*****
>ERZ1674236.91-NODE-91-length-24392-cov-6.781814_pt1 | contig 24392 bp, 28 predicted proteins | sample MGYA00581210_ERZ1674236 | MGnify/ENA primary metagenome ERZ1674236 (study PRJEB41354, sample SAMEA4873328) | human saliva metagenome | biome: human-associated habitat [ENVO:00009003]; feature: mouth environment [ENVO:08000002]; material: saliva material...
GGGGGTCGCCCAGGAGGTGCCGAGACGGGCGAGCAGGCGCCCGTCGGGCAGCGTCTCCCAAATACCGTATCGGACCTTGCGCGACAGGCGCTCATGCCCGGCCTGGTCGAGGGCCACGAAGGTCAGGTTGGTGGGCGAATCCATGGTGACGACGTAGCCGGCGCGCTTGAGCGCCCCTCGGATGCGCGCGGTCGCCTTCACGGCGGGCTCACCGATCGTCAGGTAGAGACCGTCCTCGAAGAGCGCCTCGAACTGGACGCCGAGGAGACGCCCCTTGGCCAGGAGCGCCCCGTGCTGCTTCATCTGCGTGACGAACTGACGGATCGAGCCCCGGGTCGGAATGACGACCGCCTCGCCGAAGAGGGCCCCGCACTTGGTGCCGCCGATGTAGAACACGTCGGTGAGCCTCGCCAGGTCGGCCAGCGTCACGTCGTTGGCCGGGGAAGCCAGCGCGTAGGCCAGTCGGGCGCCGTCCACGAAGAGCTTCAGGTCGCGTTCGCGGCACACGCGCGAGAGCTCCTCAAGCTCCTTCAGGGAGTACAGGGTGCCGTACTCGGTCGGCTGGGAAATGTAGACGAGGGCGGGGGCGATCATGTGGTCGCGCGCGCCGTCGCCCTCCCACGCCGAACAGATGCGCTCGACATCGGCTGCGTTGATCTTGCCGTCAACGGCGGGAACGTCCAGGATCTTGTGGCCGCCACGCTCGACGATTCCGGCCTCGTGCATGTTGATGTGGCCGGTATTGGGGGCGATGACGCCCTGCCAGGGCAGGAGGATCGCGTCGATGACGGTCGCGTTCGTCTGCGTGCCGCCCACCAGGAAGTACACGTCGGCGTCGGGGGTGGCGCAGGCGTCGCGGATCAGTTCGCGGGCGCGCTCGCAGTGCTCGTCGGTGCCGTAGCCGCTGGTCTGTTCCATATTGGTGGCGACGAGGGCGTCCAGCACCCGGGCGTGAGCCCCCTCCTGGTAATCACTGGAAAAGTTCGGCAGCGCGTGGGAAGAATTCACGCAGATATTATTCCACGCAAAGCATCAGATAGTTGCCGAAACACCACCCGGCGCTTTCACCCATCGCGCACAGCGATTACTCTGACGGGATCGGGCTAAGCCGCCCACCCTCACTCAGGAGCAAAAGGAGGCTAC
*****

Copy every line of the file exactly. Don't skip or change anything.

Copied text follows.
>ERZ1674236.91-NODE-91-length-24392-cov-6.781814_pt1 | contig 24392 bp, 28 predicted proteins | sample MGYA00581210_ERZ1674236 | MGnify/ENA primary metagenome ERZ1674236 (study PRJEB41354, sample SAMEA4873328) | human saliva metagenome | biome: human-associated habitat [ENVO:00009003]; feature: mouth environment [ENVO:08000002]; material: saliva material...
GGGGGTCGCCCAGGAGGTGCCGAGACGGGCGAGCAGGCGCCCGTCGGGCAGCGTCTCCCAAATACCGTATCGGACCTTGCGCGACAGGCGCTCATGCCCGGCCTGGTCGAGGGCCACGAAGGTCAGGTTGGTGGGCGAATCCATGGTGACGACGTAGCCGGCGCGCTTGAGCGCCCCTCGGATGCGCGCGGTCGCCTTCACGGCGGGCTCACCGATCGTCAGGTAGAGACCGTCCTCGAAGAGCGCCTCGAACTGGACGCCGAGGAGACGCCCCTTGGCCAGGAGCGCCCCGTGCTGCTTCATCTGCGTGACGAACTGACGGATCGAGCCCCGGGTCGGAATGACGACCGCCTCGCCGAAGAGGGCCCCGCACTTGGTGCCGCCGATGTAGAACACGTCGGTGAGCCTCGCCAGGTCGGCCAGCGTCACGTCGTTGGCCGGGGAAGCCAGCGCGTAGGCCAGTCGGGCGCCGTCCACGAAGAGCTTCAGGTCGCGTTCGCGGCACACGCGCGAGAGCTCCTCAAGCTCCTTCAGGGAGTACAGGGTGCCGTACTCGGTCGGCTGGGAAATGTAGACGAGGGCGGGGGCGATCATGTGGTCGCGCGCGCCGTCGCCCTCCCACGCCGAACAGATGCGCTCGACATCGGCTGCGTTGATCTTGCCGTCAACGGCGGGAACGTCCAGGATCTTGTGGCCGCCACGCTCGACGATTCCGGCCTCGTGCATGTTGATGTGGCCGGTATTGGGGGCGATGACGCCCTGCCAGGGCAGGAGGATCGCGTCGATGACGGTCGCGTTCGTCTGCGTGCCGCCCACCAGGAAGTACACGTCGGCGTCGGGGGTGGCGCAGGCGTCGCGGATCAGTTCGCGGGCGCGCTCGCAGTGCTCGTCGGTGCCGTAGCCGCTGGTCTGTTCCATATTGGTGGCGACGAGGGCGTCCAGCACCCGGGCGTGAGCCCCCTCCTGGTAATCACTGGAAAAGTTCGGCAGCGCGTGGGAAGAATTCACGCAGATATTATTCCACGCAAAGCATCAGATAGTTGCCGAAACACCACCCGGCGCTTTCACCCATCGCGCACAGCGATTACTCTGACGGGATCGGGCTAAGCCGCCCACCCTCACTCAGGAGCAAAAGGAGGCTAC